As for negativity – well, I don't know about that. Tuition is on the rise, as is (as URSU VP Student Affairs Tyler Willox reported at the last URSU board meeting) plagiarism. Parking congestion gets worse as transit-based solutions seem to languish in purgatory. At a time when our university's reputation on a national level is mid-range at best, the campus' five-year "Master Plan" is nowhere to be seen. And the school's set up the UR Guarantee program to help stem the tide of students who show up, don't get involved, and go home.

There's a lot to love about the University of Regina, sure, but there's also a lot that we can be upset about and we're entitled to be upset about. If we as students stay silent because we don't want to lower morale, fixes for our problems won't come. If we don't get engaged with the community around us, fixes for our problems won't come.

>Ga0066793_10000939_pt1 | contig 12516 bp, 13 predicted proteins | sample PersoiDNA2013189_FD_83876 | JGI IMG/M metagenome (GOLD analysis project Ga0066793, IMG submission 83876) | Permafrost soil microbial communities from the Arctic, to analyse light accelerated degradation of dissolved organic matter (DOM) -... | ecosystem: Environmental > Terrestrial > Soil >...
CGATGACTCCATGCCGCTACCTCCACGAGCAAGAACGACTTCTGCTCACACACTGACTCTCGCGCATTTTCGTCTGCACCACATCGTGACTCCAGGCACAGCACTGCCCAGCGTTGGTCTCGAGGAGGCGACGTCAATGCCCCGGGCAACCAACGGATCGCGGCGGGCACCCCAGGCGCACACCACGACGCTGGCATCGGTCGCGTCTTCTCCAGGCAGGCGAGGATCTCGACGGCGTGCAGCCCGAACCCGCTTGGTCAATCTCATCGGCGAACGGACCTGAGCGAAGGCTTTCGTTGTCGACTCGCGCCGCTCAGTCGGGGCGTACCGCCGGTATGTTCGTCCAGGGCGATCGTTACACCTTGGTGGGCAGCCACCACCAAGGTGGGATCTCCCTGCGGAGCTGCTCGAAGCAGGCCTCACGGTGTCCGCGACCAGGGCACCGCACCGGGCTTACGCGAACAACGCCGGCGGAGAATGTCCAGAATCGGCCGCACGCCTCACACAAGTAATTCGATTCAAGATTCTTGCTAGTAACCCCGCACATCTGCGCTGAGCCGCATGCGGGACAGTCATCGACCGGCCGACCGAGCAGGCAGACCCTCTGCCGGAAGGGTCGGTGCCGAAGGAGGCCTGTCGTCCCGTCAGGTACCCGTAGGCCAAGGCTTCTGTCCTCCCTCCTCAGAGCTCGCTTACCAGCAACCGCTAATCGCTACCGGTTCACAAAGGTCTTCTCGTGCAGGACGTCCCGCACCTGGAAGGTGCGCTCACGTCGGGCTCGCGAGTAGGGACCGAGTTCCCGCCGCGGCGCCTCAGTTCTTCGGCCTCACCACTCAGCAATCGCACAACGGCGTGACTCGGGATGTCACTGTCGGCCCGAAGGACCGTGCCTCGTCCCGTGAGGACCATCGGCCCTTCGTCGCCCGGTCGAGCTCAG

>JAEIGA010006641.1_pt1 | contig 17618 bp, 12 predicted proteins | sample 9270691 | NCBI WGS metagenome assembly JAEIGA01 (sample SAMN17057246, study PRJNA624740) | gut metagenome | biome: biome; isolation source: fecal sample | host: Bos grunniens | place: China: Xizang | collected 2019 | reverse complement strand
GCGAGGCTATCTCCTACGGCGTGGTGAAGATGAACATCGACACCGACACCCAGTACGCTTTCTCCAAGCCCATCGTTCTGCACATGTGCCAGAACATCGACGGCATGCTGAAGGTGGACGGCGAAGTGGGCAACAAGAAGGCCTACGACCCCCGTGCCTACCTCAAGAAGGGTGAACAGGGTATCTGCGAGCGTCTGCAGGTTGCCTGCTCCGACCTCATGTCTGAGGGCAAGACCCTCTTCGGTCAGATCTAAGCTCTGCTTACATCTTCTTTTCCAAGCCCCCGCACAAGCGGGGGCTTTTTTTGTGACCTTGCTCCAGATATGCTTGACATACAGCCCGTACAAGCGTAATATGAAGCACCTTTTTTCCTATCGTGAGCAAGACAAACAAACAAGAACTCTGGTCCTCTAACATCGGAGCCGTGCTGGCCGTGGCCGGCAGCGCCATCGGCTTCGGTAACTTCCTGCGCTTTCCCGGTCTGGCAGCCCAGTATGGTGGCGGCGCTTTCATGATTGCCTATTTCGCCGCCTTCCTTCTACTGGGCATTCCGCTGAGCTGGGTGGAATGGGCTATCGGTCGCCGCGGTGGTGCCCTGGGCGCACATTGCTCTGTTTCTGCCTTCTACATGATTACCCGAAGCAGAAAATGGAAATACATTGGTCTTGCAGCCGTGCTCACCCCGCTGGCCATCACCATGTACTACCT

I dig Kid Cudi, but I've always been a Public Enemy man. Chuck D's nothing if not distrustful of power, and refused to back down from his radical beliefs. He also weathered being called "negative" fairly gracefully; what I've tried to do over dozens of words here, he did in under ten. And that quote sums up why we're not going to ask Kent or any of our contributors to avoid "negativity." There are discussions that ought to be had on campus, discussions geared toward making positive change. Avoiding criticism is no way to go about having them.


  1. Mike Burton 3 February, 2011 at 20:51